For example, to list only the name and size of each pool, you use the following
# zpool list -o name,size NAME SIZE tank 80.0G dozer 1.2T
The column names correspond to the properties that are listed in Listing Information About All Storage Pools.
Scripting ZFS Storage Pool Output
The default output for the zpool list command is
designed for readability, and is not easy to use as part of a shell script.
To aid programmatic uses of the command, the
-H option can
be used to suppress the column headings and separate fields by tabs, rather
than by spaces. For example, to request a simple list of all pool names on
# zpool list -Ho name tank dozer
Here is another example:
# zpool list -H -o name,size tank 80.0G dozer 1.2T
Viewing ZFS Storage Pool I/O Statistics
To request I/O statistics for a pool or specific virtual devices, use the zpool iostat command. Similar to the iostat command, this command can display a static snapshot of all I/O activity so far, as well as updated statistics for every specified interval. The following statistics are reported:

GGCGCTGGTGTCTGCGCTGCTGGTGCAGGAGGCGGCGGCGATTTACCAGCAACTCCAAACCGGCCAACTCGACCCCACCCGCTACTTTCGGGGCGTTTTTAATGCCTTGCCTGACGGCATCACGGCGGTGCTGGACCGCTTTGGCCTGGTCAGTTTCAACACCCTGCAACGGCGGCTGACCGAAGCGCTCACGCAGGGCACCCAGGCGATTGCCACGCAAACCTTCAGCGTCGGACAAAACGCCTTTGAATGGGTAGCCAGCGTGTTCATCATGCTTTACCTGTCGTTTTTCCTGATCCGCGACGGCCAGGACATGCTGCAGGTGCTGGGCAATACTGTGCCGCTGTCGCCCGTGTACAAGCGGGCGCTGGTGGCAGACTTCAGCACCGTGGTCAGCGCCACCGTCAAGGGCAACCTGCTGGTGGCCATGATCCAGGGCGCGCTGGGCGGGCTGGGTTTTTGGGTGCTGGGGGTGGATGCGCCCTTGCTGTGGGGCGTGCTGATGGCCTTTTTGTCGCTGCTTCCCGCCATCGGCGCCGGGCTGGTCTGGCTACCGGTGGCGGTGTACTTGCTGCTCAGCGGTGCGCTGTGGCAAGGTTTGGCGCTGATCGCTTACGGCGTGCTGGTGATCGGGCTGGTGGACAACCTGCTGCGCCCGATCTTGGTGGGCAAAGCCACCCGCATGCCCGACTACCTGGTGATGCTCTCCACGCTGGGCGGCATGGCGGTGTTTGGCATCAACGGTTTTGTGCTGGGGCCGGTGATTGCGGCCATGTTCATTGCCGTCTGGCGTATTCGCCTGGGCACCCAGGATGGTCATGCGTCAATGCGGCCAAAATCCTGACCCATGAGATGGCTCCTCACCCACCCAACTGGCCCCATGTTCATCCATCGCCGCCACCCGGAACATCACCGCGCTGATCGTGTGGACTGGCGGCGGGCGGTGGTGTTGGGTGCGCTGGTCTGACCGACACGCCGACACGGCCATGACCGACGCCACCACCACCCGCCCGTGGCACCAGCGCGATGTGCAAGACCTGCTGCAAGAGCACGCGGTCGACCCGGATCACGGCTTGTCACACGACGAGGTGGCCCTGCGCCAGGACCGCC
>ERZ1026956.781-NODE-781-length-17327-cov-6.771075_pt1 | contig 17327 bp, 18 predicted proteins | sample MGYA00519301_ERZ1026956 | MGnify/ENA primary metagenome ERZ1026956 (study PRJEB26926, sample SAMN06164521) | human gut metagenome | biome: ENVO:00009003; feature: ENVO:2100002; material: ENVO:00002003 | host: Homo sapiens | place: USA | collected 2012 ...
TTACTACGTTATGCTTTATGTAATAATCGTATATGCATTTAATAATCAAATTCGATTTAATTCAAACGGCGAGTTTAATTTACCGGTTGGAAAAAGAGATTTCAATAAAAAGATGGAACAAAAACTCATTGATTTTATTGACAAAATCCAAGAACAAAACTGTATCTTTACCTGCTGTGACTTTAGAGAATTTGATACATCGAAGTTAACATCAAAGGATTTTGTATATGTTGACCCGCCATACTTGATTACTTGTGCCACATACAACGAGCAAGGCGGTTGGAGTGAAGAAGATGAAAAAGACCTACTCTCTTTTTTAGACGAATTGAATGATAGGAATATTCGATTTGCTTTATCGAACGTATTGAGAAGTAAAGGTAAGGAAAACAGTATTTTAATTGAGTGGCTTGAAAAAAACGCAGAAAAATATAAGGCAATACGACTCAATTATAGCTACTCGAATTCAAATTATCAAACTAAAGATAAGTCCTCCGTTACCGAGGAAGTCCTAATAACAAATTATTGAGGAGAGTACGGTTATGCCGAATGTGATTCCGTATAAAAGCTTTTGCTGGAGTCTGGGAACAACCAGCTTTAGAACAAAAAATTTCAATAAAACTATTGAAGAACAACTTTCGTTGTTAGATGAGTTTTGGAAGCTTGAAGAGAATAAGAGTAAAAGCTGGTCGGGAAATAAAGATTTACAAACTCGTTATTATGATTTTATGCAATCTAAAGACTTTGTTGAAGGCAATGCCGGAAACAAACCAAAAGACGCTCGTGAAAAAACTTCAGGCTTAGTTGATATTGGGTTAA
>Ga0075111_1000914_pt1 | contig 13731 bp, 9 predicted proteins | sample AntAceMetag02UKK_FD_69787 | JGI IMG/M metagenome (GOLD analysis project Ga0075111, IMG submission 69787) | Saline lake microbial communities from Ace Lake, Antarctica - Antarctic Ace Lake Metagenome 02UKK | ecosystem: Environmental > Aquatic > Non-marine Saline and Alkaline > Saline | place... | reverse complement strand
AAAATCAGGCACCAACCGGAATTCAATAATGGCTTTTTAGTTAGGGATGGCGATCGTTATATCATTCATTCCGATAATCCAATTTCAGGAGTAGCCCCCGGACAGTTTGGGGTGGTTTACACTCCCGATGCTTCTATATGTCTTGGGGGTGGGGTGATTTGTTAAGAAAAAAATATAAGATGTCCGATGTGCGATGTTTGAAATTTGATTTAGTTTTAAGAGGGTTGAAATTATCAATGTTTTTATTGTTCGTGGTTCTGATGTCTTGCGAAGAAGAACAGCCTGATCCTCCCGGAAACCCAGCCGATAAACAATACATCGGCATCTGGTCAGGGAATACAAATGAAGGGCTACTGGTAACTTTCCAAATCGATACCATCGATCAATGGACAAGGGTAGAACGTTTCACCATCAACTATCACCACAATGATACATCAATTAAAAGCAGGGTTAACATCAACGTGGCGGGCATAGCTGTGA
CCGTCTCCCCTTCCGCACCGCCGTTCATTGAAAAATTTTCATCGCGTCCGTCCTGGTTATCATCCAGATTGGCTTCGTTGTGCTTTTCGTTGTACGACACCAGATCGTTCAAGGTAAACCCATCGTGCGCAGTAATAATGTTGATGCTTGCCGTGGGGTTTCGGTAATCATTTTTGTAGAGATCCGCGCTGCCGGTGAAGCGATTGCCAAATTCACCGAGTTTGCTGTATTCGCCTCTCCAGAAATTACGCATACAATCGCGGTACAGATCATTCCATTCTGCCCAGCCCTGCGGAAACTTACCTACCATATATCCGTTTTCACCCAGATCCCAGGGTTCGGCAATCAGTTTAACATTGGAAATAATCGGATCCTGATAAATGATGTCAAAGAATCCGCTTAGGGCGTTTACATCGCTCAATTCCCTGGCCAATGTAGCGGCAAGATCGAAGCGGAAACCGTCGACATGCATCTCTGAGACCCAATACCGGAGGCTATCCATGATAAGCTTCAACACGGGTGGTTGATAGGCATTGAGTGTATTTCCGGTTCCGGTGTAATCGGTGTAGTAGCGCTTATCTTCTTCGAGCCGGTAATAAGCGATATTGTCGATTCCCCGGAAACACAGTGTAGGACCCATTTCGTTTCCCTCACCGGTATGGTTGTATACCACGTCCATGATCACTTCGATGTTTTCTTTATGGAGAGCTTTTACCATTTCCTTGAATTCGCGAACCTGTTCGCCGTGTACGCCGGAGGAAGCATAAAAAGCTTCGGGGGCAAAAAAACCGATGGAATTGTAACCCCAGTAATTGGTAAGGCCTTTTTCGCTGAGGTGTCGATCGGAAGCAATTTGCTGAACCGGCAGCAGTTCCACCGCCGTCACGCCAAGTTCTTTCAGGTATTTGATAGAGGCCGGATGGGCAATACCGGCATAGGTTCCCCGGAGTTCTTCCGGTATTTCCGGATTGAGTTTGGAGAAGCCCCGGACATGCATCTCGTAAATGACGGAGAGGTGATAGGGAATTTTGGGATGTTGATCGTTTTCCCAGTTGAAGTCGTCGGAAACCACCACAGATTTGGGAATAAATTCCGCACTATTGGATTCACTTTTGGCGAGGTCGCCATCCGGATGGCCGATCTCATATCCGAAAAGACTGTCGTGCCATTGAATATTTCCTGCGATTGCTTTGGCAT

The amount of data currently stored in the pool or device. This figure differs from the amount of space available to actual file systems by a small amount due to internal implementation details.
For more information about the difference between pool space and dataset space, see ZFS Space Accounting.
The amount of space available in the pool or device. As with the
usedstatistic, this amount differs from the amount of space available to datasets by a small margin.
The number of read I/O operations sent to the pool or device, including metadata requests.
The number of write I/O operations sent to the pool or device.
The bandwidth of all read operations (including metadata), expressed as units per second.
The bandwidth of all write operations, expressed as units per second.
Listing Pool-Wide Statistics
With no options, the zpool iostat command displays the accumulated statistics since boot for all pools on the system. For example:
# zpool iostat capacity operations bandwidth pool used avail read write read write ---------- ----- ----- ----- ----- ----- ----- tank 100G 20.0G 1.2M 102K 1.2M 3.45K dozer 12.3G 67.7G 132K 15.2K 32.1K 1.20K
Because these statistics are cumulative since boot, bandwidth might appear low if the pool is relatively idle. You can request a more accurate view of current bandwidth usage by specifying an interval. For example:
# zpool iostat tank 2 capacity operations bandwidth pool used avail read write read write ---------- ----- ----- ----- ----- ----- ----- tank 100G 20.0G 1.2M 102K 1.2M 3.45K tank 100G 20.0G 134 0 1.34K 0 tank 100G 20.0G 94 342 1.06K 4.1M